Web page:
SAFE Finance Blog
10 Apr 2017

“We Should Insist on Fulfilling the Rules”

Jan Krahnen discusses the future of the banking and capital markets union at the German Banking Congress in Berlin

“The rules are in place. A lot has been done on the European Union level, but the last mile of making the implementation effective is still missing,” SAFE Director Jan Pieter Krahnen introduced his statement on the banking union's completion at the 21st German Banking Congress in Berlin on 6 April 2017. Together with John Cryan (Deutsche Bank), Valdis Dombrovskis (European Commission) and Elke König (Single Resolution Board) Jan Krahnen discussed opportunities and challenges “On the way to the European single market for financial services – ambition and reality.”

The created system works well under greenhouse conditions, Krahnen stated. However, there is no proof or experience yet whether or not mechanisms such as TLAC (Total Loss-Absorbing Capacity) or bail-in will also work under real life conditions. Krahnen considers it crucial that national politics is not allowed to overrule political decisions on the European level. “However, that is exactly what we currently see.” National supervisory authorities acted contrarily to EU rules when they solve liquidity issues of banks in their own country in order to protect national interests. When the discussion took up the proposal of Andrea Enria, Chair of the European Banking Authority, to set up a European framework for non-performing loans, Krahnen came back to his initial thesis that we should insist on fulfilling the rules and resist a public bailout. “This is exactly the moment where implementation starts to hurt. If banks not manage to deal with their non-performing loans, they should leave the market,” Krahnen stated. Germany could act as a role model if it lets German banks exit the market.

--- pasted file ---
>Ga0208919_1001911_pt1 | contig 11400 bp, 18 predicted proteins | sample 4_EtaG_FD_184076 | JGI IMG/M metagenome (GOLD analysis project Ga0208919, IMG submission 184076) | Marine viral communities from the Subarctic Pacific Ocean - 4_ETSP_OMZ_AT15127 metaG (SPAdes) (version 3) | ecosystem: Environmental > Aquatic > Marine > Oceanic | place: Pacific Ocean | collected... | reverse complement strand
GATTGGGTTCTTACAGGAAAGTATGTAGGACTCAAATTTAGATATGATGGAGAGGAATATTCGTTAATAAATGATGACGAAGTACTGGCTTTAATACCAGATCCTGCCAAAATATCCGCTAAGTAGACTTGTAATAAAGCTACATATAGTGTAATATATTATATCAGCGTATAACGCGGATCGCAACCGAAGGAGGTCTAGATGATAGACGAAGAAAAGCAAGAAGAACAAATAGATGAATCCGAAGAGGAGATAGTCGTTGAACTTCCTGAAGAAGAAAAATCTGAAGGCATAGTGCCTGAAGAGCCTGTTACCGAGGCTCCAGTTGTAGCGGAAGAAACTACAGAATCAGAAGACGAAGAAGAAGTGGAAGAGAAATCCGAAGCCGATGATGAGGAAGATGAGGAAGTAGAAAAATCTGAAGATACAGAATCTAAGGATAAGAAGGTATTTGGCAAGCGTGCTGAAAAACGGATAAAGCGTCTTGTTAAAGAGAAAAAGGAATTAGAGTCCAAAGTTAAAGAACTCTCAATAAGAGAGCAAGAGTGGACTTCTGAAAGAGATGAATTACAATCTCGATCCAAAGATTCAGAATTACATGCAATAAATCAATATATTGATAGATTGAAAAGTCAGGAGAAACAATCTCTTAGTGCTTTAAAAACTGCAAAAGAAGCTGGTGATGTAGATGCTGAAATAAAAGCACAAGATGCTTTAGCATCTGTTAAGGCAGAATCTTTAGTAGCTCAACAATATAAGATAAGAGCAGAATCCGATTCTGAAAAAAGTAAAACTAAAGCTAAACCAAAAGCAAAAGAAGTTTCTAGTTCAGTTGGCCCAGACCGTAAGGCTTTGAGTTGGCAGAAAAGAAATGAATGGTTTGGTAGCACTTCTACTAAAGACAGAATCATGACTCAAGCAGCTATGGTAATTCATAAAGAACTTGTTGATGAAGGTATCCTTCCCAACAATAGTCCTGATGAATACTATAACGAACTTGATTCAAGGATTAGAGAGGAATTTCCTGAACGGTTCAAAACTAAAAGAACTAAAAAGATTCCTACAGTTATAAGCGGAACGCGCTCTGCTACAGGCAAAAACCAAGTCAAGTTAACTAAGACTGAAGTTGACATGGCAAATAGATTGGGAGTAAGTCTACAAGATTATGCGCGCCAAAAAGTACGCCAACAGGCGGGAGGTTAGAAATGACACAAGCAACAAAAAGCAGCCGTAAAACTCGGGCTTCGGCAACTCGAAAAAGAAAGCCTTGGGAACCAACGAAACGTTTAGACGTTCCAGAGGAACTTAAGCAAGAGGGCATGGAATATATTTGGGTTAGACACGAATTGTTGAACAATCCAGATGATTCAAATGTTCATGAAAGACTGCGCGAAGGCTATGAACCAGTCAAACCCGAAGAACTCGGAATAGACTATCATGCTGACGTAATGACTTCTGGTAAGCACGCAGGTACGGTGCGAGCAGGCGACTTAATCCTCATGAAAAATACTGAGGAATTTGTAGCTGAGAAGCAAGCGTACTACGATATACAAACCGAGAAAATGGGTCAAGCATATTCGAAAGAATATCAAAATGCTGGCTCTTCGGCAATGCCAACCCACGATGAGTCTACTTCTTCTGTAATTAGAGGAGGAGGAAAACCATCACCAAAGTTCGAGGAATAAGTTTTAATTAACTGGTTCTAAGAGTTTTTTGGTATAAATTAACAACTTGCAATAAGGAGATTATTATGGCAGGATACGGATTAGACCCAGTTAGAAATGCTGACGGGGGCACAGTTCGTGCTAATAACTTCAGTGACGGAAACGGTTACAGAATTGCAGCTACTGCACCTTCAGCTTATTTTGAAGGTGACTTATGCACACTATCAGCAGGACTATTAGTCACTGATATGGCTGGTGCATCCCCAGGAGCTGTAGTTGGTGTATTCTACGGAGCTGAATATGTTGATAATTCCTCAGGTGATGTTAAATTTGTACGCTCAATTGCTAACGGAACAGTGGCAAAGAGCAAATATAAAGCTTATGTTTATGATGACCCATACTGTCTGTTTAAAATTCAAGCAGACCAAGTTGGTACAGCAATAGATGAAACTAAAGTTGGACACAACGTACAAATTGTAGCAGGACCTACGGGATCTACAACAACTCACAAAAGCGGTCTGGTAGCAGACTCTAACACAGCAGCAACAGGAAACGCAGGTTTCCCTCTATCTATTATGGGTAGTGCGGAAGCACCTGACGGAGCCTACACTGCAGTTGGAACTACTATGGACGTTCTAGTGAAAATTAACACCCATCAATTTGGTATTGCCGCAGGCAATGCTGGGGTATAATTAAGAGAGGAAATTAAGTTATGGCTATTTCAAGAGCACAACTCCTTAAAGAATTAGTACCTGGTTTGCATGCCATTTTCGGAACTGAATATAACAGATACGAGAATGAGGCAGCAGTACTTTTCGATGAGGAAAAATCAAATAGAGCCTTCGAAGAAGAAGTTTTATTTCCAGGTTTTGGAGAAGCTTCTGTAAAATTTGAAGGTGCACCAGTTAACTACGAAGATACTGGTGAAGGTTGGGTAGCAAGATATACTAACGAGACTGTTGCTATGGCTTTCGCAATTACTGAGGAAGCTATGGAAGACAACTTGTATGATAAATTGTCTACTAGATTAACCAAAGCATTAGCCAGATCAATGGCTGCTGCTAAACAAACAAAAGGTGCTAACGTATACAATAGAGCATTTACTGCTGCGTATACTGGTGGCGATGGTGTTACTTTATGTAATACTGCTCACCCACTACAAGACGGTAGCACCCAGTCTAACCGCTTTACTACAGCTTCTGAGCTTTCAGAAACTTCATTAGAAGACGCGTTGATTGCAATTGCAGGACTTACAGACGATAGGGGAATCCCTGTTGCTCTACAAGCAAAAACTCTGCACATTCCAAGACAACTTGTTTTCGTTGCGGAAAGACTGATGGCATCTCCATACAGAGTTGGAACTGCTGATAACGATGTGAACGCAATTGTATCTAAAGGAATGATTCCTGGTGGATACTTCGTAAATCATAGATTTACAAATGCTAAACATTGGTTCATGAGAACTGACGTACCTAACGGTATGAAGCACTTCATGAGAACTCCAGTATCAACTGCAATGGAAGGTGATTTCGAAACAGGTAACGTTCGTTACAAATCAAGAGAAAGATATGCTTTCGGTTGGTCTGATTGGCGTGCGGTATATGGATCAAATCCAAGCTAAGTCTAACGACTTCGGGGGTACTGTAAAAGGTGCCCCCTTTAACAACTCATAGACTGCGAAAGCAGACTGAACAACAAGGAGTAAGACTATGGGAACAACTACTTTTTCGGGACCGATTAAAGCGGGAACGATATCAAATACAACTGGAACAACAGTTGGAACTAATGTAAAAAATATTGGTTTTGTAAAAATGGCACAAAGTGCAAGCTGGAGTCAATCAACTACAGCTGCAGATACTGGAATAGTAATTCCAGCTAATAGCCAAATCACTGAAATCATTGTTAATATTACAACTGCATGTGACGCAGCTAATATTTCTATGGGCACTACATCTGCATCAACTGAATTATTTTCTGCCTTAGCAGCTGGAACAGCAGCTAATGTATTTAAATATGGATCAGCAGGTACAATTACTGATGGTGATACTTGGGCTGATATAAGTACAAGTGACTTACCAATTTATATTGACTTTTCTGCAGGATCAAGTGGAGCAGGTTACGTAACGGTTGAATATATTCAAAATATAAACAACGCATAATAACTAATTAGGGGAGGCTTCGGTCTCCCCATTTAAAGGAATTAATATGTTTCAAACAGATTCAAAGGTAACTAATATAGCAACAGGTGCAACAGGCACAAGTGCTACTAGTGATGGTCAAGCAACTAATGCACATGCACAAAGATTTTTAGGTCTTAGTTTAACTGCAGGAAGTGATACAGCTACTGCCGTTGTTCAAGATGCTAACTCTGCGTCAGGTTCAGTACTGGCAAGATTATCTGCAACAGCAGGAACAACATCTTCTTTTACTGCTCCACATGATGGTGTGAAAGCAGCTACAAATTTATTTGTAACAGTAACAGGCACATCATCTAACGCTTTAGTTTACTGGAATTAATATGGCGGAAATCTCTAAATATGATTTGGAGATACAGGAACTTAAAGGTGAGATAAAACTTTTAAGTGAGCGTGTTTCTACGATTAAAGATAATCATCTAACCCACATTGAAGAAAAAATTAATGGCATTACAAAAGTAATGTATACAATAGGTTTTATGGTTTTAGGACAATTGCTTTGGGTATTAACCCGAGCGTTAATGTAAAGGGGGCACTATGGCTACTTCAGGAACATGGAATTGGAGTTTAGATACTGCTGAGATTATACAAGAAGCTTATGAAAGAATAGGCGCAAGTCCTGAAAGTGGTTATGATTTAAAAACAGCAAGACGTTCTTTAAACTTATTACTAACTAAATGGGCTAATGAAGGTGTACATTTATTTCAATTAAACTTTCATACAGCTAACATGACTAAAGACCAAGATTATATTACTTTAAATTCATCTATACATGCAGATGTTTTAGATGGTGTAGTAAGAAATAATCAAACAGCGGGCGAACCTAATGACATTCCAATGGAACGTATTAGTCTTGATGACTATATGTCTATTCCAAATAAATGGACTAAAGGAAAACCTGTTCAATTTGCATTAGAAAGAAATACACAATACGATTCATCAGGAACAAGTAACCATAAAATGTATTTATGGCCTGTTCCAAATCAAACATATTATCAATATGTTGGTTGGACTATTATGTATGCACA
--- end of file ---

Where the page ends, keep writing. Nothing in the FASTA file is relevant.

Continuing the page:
The other panelists agreed that the banking union has not yet been completed. Cryan and König alluded also to the obstacles for the completion of a capital markets union, such as the missing harmonization of tax, property, enforcement, corporate and insolvency law. Dombrovskis emphasized the importance in times of Brexit to ensure a level playing field across member states. Competition among national supervisory authorities by lowering supervisory standards to attract business from the UK should be avoided, Dombrovskis stated.

According to Cryan, the EU needs a single venue for capital markets with a common set of rules that could also include the UK and Switzerland in order to have a competitive size. In Krahnen's view, this could be triggered by a consolidation of the Central Counterparty Clearing business in Europe – an event that would likely have happened automatically upon the merger of London Stock Exchange and Deutsche Börse. He added that the development of a single venue could also be supported by establishing a common market supervision in the sense of a European SEC. So far, market supervision has more or less been handled exclusively by the Bank of England since the European capital market is mainly located in the UK. Going forward, the required knowledge and experience to supervise markets need to be newly built up within the EU. Krahnen suggested that the European Securities and Markets Authority (ESMA) takes over the enforcement of market supervision for the entire EU in addition to its current role as a standard setter.